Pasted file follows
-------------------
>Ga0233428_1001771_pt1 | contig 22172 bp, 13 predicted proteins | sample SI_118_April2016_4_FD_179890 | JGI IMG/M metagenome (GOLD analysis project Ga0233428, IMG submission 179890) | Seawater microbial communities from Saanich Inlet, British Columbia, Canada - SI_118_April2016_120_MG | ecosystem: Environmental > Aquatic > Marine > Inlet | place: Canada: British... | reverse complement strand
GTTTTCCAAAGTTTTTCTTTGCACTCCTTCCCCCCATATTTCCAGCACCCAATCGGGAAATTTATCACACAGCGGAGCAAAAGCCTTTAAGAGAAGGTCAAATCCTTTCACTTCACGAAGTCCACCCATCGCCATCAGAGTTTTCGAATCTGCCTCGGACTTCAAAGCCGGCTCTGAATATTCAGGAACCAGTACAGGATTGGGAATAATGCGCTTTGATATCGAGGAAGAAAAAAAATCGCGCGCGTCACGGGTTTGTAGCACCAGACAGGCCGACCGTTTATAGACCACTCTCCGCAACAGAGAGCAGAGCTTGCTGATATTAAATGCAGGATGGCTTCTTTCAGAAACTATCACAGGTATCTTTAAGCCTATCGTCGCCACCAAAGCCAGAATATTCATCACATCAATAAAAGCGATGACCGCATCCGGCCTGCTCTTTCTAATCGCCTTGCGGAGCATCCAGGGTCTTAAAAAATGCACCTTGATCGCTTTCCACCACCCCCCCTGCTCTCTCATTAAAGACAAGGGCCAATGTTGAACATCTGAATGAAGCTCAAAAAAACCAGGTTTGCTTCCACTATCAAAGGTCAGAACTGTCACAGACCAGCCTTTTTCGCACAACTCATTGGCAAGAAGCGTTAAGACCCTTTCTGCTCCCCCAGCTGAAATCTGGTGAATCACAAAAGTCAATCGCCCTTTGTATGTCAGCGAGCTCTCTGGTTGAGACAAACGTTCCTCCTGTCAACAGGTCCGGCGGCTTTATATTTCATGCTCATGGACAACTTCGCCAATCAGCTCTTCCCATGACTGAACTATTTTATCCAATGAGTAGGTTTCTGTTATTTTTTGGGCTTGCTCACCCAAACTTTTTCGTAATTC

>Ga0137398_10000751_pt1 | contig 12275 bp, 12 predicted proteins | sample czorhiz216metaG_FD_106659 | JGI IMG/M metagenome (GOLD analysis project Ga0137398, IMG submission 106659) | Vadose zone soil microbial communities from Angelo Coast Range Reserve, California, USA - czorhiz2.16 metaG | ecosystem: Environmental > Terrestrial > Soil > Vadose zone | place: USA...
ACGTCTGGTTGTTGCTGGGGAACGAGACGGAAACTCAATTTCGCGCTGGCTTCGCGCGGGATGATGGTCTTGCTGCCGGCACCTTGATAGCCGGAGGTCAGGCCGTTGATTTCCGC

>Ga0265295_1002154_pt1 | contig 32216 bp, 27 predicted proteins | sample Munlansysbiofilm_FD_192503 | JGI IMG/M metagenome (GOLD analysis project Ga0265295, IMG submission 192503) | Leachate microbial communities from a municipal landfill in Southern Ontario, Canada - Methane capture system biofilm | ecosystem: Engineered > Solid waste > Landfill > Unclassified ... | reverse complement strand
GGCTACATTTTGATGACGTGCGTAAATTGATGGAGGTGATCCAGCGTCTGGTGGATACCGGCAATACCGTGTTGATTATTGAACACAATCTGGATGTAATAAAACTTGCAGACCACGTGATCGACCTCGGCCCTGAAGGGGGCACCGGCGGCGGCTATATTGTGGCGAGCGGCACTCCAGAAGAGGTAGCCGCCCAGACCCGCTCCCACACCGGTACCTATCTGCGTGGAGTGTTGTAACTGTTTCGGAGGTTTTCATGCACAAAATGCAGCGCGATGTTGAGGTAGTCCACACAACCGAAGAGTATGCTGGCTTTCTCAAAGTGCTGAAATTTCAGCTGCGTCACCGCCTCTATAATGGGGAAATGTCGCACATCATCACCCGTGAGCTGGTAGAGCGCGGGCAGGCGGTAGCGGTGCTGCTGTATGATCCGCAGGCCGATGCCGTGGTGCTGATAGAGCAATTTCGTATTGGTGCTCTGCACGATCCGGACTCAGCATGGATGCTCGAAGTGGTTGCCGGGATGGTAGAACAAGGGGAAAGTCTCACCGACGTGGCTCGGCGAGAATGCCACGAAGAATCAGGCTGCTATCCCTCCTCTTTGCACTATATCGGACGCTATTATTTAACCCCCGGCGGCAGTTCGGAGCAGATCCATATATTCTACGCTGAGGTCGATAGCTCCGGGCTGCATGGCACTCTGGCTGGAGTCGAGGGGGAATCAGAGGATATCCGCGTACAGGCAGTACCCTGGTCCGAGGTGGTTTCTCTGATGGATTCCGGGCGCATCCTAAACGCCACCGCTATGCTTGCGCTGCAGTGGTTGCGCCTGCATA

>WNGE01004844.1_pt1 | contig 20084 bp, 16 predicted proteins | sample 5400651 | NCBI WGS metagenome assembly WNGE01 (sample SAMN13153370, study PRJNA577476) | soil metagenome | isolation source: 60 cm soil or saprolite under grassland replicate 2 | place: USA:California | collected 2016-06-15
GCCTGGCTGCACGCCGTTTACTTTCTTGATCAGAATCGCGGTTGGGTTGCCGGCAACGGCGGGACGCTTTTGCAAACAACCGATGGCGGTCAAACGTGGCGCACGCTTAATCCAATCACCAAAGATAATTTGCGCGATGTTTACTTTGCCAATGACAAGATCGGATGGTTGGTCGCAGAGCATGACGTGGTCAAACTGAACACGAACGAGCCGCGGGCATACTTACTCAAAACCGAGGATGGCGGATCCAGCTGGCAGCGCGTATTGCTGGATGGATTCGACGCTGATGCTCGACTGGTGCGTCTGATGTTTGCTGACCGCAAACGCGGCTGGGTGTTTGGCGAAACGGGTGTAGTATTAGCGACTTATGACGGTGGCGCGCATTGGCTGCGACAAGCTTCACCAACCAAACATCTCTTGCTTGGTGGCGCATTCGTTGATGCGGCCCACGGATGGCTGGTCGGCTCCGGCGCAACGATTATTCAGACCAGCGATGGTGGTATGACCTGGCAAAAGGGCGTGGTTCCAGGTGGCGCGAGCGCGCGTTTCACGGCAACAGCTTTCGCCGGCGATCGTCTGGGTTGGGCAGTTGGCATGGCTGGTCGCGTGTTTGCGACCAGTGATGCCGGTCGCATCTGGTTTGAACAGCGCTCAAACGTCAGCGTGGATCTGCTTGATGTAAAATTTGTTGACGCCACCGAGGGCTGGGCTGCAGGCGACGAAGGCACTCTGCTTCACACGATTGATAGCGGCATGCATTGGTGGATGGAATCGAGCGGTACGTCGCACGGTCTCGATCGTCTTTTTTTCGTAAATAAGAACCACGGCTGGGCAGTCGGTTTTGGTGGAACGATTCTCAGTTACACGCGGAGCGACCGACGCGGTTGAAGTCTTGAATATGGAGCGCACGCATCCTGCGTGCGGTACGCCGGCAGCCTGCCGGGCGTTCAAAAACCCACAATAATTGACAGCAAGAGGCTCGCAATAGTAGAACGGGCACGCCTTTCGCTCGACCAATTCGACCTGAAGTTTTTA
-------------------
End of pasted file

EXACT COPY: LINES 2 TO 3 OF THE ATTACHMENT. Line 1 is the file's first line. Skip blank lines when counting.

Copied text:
GTTTTCCAAAGTTTTTCTTTGCACTCCTTCCCCCCATATTTCCAGCACCCAATCGGGAAATTTATCACACAGCGGAGCAAAAGCCTTTAAGAGAAGGTCAAATCCTTTCACTTCACGAAGTCCACCCATCGCCATCAGAGTTTTCGAATCTGCCTCGGACTTCAAAGCCGGCTCTGAATATTCAGGAACCAGTACAGGATTGGGAATAATGCGCTTTGATATCGAGGAAGAAAAAAAATCGCGCGCGTCACGGGTTTGTAGCACCAGACAGGCCGACCGTTTATAGACCACTCTCCGCAACAGAGAGCAGAGCTTGCTGATATTAAATGCAGGATGGCTTCTTTCAGAAACTATCACAGGTATCTTTAAGCCTATCGTCGCCACCAAAGCCAGAATATTCATCACATCAATAAAAGCGATGACCGCATCCGGCCTGCTCTTTCTAATCGCCTTGCGGAGCATCCAGGGTCTTAAAAAATGCACCTTGATCGCTTTCCACCACCCCCCCTGCTCTCTCATTAAAGACAAGGGCCAATGTTGAACATCTGAATGAAGCTCAAAAAAACCAGGTTTGCTTCCACTATCAAAGGTCAGAACTGTCACAGACCAGCCTTTTTCGCACAACTCATTGGCAAGAAGCGTTAAGACCCTTTCTGCTCCCCCAGCTGAAATCTGGTGAATCACAAAAGTCAATCGCCCTTTGTATGTCAGCGAGCTCTCTGGTTGAGACAAACGTTCCTCCTGTCAACAGGTCCGGCGGCTTTATATTTCATGCTCATGGACAACTTCGCCAATCAGCTCTTCCCATGACTGAACTATTTTATCCAATGAGTAGGTTTCTGTTATTTTTTGGGCTTGCTCACCCAAACTTTTTCGTAATTC

>Ga0137398_10000751_pt1 | contig 12275 bp, 12 predicted proteins | sample czorhiz216metaG_FD_106659 | JGI IMG/M metagenome (GOLD analysis project Ga0137398, IMG submission 106659) | Vadose zone soil microbial communities from Angelo Coast Range Reserve, California, USA - czorhiz2.16 metaG | ecosystem: Environmental > Terrestrial > Soil > Vadose zone | place: USA...